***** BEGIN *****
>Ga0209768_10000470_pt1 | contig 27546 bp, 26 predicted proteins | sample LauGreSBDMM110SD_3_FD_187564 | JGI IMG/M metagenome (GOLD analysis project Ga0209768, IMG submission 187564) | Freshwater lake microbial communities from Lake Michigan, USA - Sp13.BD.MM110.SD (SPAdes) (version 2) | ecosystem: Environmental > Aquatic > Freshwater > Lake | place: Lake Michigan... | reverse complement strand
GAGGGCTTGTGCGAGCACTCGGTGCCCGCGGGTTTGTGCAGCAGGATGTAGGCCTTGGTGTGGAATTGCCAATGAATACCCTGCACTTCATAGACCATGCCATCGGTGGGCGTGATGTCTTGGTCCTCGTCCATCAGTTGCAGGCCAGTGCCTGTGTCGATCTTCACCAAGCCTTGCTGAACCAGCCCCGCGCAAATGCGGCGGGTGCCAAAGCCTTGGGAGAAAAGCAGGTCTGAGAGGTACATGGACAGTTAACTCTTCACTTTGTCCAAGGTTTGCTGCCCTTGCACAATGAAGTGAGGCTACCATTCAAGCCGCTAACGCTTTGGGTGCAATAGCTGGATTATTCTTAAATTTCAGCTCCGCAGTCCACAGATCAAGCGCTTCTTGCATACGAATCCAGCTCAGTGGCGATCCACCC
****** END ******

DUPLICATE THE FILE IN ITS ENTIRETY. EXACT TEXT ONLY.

>Ga0209768_10000470_pt1 | contig 27546 bp, 26 predicted proteins | sample LauGreSBDMM110SD_3_FD_187564 | JGI IMG/M metagenome (GOLD analysis project Ga0209768, IMG submission 187564) | Freshwater lake microbial communities from Lake Michigan, USA - Sp13.BD.MM110.SD (SPAdes) (version 2) | ecosystem: Environmental > Aquatic > Freshwater > Lake | place: Lake Michigan... | reverse complement strand
GAGGGCTTGTGCGAGCACTCGGTGCCCGCGGGTTTGTGCAGCAGGATGTAGGCCTTGGTGTGGAATTGCCAATGAATACCCTGCACTTCATAGACCATGCCATCGGTGGGCGTGATGTCTTGGTCCTCGTCCATCAGTTGCAGGCCAGTGCCTGTGTCGATCTTCACCAAGCCTTGCTGAACCAGCCCCGCGCAAATGCGGCGGGTGCCAAAGCCTTGGGAGAAAAGCAGGTCTGAGAGGTACATGGACAGTTAACTCTTCACTTTGTCCAAGGTTTGCTGCCCTTGCACAATGAAGTGAGGCTACCATTCAAGCCGCTAACGCTTTGGGTGCAATAGCTGGATTATTCTTAAATTTCAGCTCCGCAGTCCACAGATCAAGCGCTTCTTGCATACGAATCCAGCTCAGTGGCGATCCACCC